Most days my chief comes in wearing just our regular uniform.
He doesn’t wear any bling or anything. His collar brass is gold and says “CHIEF”.
Sheriff of Escambia County, FL. I like him, but the bling is a little much, IMHO.
Near the ocean
The campaign ribbons are a bit much .
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but, but, but, but he survived the great budget crisis of '17 and weathered the PowerPoint storm of '18.
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DISCLAIMER: These are the author's own personal views and do not represent the views of the author's employer.
I love that we all support law enforcement but ready to give raspberries to the higher-ups who take themselves too seriously. Rightly so.
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Those appear to be his USAF military ribbons - obviously I don't know how blending your military uniform with your LEO one, but that appears to be the case here.
Atlanta's Chief isn't too bad I guess.
Never shoot a large caliber man with a small caliber bullet . . .
Yes, those are USAF ribbons. By the 2 qual badges above the ribbon set, he was both an USAF Security Police/Forces member, and also qualified in Space Operations.
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That image is mirrored or the badge is on the wrong side.
|In the yahd, not too|
fah from the cah
It's mirrored. Look at the patch.
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In Ohio, Sheriffs wear one star, the Superintendent of OHP is a Colonel. Most police chiefs wear eagles. Some get a bit full of themselves and wear 4 stars. Sheriffs outrank everyone in their county, so it's kinda funny to see some Andy-and-Barney department chief wearing four times as many stars as the Sheriff.
Perhaps I can give some perspective. I am both retired military (Air Force OSI) and a current chief of police in Wisconsin.
I wear four stars on my uniform. This is the standard in my area. I felt funny at first due to my military heritage but came to realize that this is not a direct comparison to military rank. In fact, most officers don't understand the correlation at all. For example, 4 stars do not out rank a colonel bird. They are just different. In this part of the Midwest it is common for Sheriffs to wear either 4 stars or a colonel bird while it is more common for chief of police to wear 4 stars.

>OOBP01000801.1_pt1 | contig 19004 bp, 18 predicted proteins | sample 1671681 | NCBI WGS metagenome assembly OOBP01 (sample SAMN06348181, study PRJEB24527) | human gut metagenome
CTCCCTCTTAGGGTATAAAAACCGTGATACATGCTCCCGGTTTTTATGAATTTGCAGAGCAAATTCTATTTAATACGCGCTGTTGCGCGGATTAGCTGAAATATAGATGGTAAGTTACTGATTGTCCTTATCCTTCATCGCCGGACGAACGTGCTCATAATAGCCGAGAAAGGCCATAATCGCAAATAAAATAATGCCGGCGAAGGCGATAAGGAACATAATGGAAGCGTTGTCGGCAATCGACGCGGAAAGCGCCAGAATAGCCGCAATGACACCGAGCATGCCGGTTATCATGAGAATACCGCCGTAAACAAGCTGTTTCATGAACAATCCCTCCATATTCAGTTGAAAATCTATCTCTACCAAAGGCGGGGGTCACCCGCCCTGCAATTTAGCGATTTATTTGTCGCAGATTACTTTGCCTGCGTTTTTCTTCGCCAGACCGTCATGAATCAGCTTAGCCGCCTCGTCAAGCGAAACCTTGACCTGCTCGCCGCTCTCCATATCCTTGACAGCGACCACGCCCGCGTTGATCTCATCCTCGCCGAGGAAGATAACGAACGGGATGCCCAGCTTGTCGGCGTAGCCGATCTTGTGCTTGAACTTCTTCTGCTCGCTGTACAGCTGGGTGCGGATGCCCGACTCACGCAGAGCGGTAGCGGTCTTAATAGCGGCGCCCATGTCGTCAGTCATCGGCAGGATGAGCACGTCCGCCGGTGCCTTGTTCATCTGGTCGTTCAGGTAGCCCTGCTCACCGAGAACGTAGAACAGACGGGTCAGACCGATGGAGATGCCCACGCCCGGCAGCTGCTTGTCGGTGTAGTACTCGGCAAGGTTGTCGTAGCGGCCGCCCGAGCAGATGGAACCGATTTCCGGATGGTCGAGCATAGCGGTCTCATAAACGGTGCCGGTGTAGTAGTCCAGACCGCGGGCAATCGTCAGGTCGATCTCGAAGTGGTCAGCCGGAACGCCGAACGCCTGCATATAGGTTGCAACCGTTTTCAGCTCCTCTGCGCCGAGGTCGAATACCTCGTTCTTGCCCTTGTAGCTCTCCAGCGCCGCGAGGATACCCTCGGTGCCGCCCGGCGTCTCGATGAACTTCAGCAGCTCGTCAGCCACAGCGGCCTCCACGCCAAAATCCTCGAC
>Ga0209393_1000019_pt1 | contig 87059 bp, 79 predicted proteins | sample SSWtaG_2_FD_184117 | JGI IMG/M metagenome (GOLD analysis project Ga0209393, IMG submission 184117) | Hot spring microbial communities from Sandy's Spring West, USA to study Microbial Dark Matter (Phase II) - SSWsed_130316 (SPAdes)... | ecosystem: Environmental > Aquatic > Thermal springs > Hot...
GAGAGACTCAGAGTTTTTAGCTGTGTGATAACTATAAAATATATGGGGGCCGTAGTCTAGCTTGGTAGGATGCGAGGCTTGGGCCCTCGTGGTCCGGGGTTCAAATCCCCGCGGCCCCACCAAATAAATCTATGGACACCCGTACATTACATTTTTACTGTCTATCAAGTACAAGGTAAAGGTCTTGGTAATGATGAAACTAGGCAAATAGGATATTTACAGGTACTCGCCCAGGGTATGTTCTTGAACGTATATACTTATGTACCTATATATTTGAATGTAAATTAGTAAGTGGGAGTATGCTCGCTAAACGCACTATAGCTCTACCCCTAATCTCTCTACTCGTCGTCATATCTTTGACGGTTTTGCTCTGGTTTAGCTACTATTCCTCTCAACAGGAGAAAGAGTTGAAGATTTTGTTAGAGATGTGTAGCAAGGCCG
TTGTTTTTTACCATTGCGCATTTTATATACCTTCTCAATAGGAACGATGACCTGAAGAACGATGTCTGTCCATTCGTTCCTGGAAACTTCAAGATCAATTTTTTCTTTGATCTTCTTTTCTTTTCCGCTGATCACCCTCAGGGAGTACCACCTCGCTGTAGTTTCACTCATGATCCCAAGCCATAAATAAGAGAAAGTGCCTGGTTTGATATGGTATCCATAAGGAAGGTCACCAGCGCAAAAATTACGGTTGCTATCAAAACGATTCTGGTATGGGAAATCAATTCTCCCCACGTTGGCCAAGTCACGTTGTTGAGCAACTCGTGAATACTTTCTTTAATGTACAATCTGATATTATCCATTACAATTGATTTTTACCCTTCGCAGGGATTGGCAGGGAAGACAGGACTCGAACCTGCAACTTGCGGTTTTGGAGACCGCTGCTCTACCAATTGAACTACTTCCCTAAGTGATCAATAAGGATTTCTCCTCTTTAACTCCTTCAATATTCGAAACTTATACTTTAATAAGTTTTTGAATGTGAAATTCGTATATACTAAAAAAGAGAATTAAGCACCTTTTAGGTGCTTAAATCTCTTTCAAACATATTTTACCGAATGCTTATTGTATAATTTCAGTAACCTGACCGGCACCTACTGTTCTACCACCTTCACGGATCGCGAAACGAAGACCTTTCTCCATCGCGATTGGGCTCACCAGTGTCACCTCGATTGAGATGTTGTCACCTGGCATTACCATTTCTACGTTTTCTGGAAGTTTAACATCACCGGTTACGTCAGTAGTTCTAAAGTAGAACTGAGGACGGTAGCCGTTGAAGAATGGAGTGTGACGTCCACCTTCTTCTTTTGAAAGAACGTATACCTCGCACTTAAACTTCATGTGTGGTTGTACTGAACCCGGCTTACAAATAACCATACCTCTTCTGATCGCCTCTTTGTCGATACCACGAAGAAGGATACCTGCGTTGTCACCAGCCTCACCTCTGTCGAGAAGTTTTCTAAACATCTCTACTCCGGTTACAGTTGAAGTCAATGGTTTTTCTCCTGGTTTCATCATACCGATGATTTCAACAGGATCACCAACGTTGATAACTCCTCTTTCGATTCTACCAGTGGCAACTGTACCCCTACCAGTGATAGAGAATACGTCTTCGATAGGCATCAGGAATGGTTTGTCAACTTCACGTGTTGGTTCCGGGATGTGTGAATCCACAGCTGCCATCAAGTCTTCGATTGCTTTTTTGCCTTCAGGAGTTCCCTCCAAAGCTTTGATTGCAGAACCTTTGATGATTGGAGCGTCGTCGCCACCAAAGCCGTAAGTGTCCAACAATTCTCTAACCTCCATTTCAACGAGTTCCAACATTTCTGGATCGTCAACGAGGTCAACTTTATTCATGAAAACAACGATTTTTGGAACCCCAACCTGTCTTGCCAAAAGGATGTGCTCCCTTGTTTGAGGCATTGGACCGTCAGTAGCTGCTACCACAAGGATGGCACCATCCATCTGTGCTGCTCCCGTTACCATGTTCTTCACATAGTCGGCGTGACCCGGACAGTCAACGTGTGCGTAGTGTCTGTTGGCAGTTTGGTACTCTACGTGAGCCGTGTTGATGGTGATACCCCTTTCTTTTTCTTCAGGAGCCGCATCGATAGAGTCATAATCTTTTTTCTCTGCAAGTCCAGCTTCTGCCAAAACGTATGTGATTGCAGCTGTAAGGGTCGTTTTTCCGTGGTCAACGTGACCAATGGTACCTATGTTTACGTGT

In Wisconsin, like many other states, a chief wears 4 stars, deputy chief 3 stars, assistant chief 2 stars and a Commander 1 star. There is simply no comparison to military rank in regards to level of responsibility. I am chief at a smaller to mid size department. That said, I am the executive officer for my department just the same as the chief of Milwaukee PD (who runs a much larger department).
Beyond the rank issue I agree that some of the east coast uniforms, though heavy in tradition, look pretty silly. In the Midwest (specifically Wisconsin) our uniforms are pretty standard LAPD style (with LAPD style rank).
Anyway, I am not trying to defend flamboyant police uniforms, but in my experience most chiefs that wear 4 stars or eagles birds do not view themselves the equivalent to military generals and colonels.
The sheriff looks like he’s ready to board Air Force 1. Too much bling. Looks tacky.
Interesting that ribbons are worn on the right side; the opposite of the military. Is this because the LEO's badge is worn exclusively on the left side? Is there some historical precedence for this?
The Escambia County sheriff appears to be wearing military ribbons. Is this common, too?
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Often, but not always. Sometimes they're worn above the badge.
Yes, the badge is always worn on the left side of the chest, when worn on a uniform shirt. But when worn on a belt, it's worn on the hip in front of the holster, which would be the right hip for most folks.
(The above is true for American police, but there are some countries whose police wear their badges on the right chest, and a number of places where police don't wear badges at all.)
It's always been that way. I've heard various theories about why the badge is worn on the left chest in my years of LE work, but nothing concrete.
It may have to do with shields traditionally being carried on the left arm, like with medieval knights.
Or it may have to do with the left pectoral being traditionally the "location of the heart", such as when putting your hand over your heart during the Pledge/National Anthem, (even though anatomically the heart is mostly centered behind the sternum with just a slight left offset).
Not in my experience. But there are tens of thousands of LE agencies in the US, and every agency sets their own uniform policies, so there may be some that allow it. Or that may just be that Sheriff exercising his privileges of rank to add more pieces of flair to the uniform.
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So how do those ribbons/badges apply to his job as police chief/sheriff?
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